Patna/New Delhi: Bihar
Chief Minister Nitish Kumar Wednesday steered the National
Democratic Alliance (NDA) to a historic electoral triumph by
bagging 84 percent of the seats and decimating the Lalu Prasad-led
opposition while virtually erasing the Congress from one of
India's most populous states.
In a verdict that left even experts groping for words, Bihar's
ruling Janata Dal-United (JD-U)-Bharatiya Janata Party (BJP)
alliance rode to victory on its development plank and was
projected to win an incredible 204 of the 243 states.
The Rashtriya Janata Dal (RJD)-Lok Janshakti Party (LJP) combine
led by Lalu Prasad and Ram Vilas Paswan, considered kingmakers
until just a few years ago, was trailing at number two with 29
And the Congress, which rules the country and contested all 243
seats, was left lagging at a humiliating third with a dismal five
seats, less than even the nine it mustered in the 2005 poll.
Emphatic, resounding, decisive… Many adjectives did the rounds as
analysts and politicians attempted to grasp the extent of the poll
victory that has propelled JD-U chief Nitish Kumar to a second
term of governing the state of 83 million.
The trends were seen right from 8 a.m. when counting began of the
28 millions votes polled from Oct 21 to Nov 20. It was largely
seen as a victory of development versus the regressive politics of
caste that had for long dominated the state, considered one of the
poorest and most backward.
Stating that development had won in Bihar, Nitish Kumar, whose
past is rooted in the country's now virtually defunct socialist
movement, said people wanted to put the state on the path of
progress and pointed out that this election had seen more women
voters than men.
"Bat banane ka daur khatam ho gaya hai. (The time to talk has
ended)," he said, adding that those who fought the election on the
basis of caste had been defeated.
"Logon mein jagriti ayee hai, woh apni kahani likhega. Yeh chunao
ne nayee khani likhi hai. (People have awakened, this will write
its own story. This election has written a new story)," the toast
of Bihar said.
Although both the JD-U and BJP, who have been aligned since 1996,
made substantial gains over their 2005 strength, leaders of both
credited the win largely to the charisma of Nitish Kumar.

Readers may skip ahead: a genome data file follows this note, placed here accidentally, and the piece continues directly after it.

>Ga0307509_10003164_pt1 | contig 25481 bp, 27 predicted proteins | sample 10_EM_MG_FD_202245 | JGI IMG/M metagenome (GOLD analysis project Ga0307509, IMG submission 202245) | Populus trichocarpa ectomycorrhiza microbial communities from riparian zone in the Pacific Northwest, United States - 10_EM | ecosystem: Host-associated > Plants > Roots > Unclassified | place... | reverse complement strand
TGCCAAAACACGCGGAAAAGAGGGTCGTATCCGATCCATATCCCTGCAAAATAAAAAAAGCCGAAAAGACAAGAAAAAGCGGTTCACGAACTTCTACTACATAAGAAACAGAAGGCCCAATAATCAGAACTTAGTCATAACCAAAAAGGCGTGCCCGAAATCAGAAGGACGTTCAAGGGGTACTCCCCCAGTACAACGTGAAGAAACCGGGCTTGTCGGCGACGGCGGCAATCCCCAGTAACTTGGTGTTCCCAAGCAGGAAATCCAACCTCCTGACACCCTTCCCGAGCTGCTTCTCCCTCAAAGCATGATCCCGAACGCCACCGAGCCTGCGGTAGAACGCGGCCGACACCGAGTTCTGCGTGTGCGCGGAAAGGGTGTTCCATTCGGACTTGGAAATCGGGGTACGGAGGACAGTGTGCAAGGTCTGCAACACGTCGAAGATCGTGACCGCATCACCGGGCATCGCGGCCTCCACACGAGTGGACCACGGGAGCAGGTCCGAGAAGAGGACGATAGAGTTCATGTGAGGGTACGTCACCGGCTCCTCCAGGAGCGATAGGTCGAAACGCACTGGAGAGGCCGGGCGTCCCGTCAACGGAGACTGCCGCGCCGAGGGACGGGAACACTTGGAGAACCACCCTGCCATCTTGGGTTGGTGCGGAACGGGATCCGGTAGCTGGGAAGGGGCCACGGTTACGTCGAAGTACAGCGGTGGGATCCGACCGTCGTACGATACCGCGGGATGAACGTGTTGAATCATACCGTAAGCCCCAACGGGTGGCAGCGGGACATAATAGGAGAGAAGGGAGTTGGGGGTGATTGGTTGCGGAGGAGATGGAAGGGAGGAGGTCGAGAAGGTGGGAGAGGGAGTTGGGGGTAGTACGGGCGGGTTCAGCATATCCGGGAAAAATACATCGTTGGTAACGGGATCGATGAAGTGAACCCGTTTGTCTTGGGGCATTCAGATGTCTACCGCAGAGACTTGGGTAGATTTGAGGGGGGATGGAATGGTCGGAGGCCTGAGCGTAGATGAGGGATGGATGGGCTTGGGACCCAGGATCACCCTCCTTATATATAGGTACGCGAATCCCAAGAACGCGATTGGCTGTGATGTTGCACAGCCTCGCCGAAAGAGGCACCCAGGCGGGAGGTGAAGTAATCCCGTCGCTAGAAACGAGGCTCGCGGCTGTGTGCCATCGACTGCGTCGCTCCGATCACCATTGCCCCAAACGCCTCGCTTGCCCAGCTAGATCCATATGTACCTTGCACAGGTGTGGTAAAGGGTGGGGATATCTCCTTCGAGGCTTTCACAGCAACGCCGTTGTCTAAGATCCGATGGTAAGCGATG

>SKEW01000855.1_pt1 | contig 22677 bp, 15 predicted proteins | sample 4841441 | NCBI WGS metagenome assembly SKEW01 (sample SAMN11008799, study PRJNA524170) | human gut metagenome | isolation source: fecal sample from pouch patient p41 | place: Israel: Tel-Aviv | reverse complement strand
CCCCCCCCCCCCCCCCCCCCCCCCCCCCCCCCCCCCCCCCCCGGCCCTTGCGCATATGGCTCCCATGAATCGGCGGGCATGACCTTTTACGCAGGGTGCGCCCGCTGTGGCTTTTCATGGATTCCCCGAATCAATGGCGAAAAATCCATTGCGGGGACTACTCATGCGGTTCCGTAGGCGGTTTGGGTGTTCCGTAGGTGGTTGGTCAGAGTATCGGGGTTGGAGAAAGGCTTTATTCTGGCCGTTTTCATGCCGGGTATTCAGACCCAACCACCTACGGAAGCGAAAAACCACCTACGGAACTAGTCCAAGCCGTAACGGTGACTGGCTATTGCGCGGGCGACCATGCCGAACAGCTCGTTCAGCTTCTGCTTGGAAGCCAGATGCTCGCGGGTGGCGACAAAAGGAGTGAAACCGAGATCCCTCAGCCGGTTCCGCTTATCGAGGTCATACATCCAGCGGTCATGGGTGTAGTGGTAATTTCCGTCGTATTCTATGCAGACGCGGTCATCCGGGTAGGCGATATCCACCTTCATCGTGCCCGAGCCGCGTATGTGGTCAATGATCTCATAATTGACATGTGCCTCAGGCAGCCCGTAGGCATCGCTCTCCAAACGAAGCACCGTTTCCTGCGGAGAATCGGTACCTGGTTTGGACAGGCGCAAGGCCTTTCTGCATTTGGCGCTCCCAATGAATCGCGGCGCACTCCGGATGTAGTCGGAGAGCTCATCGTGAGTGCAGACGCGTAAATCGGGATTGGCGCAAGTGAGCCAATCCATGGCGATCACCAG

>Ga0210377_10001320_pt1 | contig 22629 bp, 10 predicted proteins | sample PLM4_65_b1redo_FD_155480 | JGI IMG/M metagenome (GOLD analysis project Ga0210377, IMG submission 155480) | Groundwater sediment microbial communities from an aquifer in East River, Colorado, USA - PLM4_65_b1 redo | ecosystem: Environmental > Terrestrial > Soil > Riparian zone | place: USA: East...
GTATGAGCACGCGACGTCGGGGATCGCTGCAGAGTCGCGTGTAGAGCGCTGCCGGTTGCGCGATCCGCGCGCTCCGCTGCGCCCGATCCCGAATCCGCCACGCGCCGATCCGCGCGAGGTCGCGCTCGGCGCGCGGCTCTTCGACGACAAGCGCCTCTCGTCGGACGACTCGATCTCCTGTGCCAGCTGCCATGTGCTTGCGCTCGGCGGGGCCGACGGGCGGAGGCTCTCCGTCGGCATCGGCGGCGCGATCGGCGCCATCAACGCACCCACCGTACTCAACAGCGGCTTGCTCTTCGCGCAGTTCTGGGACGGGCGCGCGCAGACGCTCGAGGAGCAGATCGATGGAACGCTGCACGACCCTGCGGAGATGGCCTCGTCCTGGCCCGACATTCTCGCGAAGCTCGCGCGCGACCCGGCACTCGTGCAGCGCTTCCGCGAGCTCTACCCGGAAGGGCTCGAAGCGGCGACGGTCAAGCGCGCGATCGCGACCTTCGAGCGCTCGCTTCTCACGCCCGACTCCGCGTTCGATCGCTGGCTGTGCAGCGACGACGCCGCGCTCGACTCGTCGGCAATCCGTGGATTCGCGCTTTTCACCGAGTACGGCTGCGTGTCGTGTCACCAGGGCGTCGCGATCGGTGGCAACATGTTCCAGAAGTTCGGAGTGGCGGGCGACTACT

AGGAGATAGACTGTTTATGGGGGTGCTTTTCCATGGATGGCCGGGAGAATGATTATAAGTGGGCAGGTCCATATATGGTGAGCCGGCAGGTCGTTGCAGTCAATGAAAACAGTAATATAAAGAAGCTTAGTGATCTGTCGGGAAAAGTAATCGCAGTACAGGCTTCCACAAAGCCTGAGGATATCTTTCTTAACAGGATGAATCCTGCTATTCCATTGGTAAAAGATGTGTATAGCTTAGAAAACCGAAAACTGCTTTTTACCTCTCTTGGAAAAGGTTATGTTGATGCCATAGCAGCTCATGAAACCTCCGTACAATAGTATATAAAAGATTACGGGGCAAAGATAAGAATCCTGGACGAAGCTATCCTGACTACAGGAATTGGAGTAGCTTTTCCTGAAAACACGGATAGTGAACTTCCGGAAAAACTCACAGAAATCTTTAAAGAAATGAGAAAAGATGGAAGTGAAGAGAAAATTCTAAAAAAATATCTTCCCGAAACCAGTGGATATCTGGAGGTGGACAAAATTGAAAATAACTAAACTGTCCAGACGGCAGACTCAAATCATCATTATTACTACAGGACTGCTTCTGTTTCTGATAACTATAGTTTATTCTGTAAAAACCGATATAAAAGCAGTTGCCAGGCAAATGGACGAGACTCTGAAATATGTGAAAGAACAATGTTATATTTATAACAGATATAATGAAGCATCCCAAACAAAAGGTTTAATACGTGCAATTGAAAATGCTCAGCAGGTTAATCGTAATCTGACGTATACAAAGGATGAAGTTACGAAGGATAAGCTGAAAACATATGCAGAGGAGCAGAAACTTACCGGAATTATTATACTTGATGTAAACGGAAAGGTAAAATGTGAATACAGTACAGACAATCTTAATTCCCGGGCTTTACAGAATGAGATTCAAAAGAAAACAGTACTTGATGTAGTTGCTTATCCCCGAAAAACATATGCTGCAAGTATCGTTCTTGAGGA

As wild celebrations broke out in the JD-U and BJP headquarters in
Delhi and Patna, BJP leaders stepped out one by one to hail the
victory - Sushma Swaraj, Arun Jaitley, Ravi Shankar Prasad,
"I congratulate the people of Bihar for showing extreme maturity,"
"It marks a new signal in Indian polity. It is a victory of
meritorious leadership over dynastic politics," he said, taking a
swipe at the Congress, which fielded its president Sonia Gandhi
and general secretary Rahul Gandhi for campaigning in the
"We didn't have much hope," Sonia Gandhi admitted while talking to
reporters outside her residence. "The results indicate that our
party has to start from scratch and that is what we plan to do."
Her colleague Home Minister P. Chidambaram added while
congratulating Nitish Kumar for the "great show" that the
"development argument has prevailed".
"We wish them the best for running a progressive and forward
looking government," Chidambaram said.
Smarting under the humiliating defeat that saw his wife and former
chief minister Rabri Devi routed as well as his brothers-in-law,
RJD chief Lalu Prasad congratulated long-time rival but not the
BJP as he "hates" it for its communal views.
As the political world wrote his political epitaph, he said: "We
are not discouraged, we will do our duty as the opposition."
In political analyst G.V.L. Narasimha Rao's views, this election
result showed that "leadership and development were becoming
crucial factors" while caste and other such factors were becoming
"There are many elections which resulted in this kind of outcome,"
Rao told IANS, adding that it was very unusual for the Hindi
heartland though not so in places like Tamil Nadu and Kerala.
While analysts debated, there was also a groundswell of support
for events back home from the many migrant workers and youngsters
who left home for better opportunities. Maybe this was the
gamechanger that would ensure that their state was no longer 'BIMARU',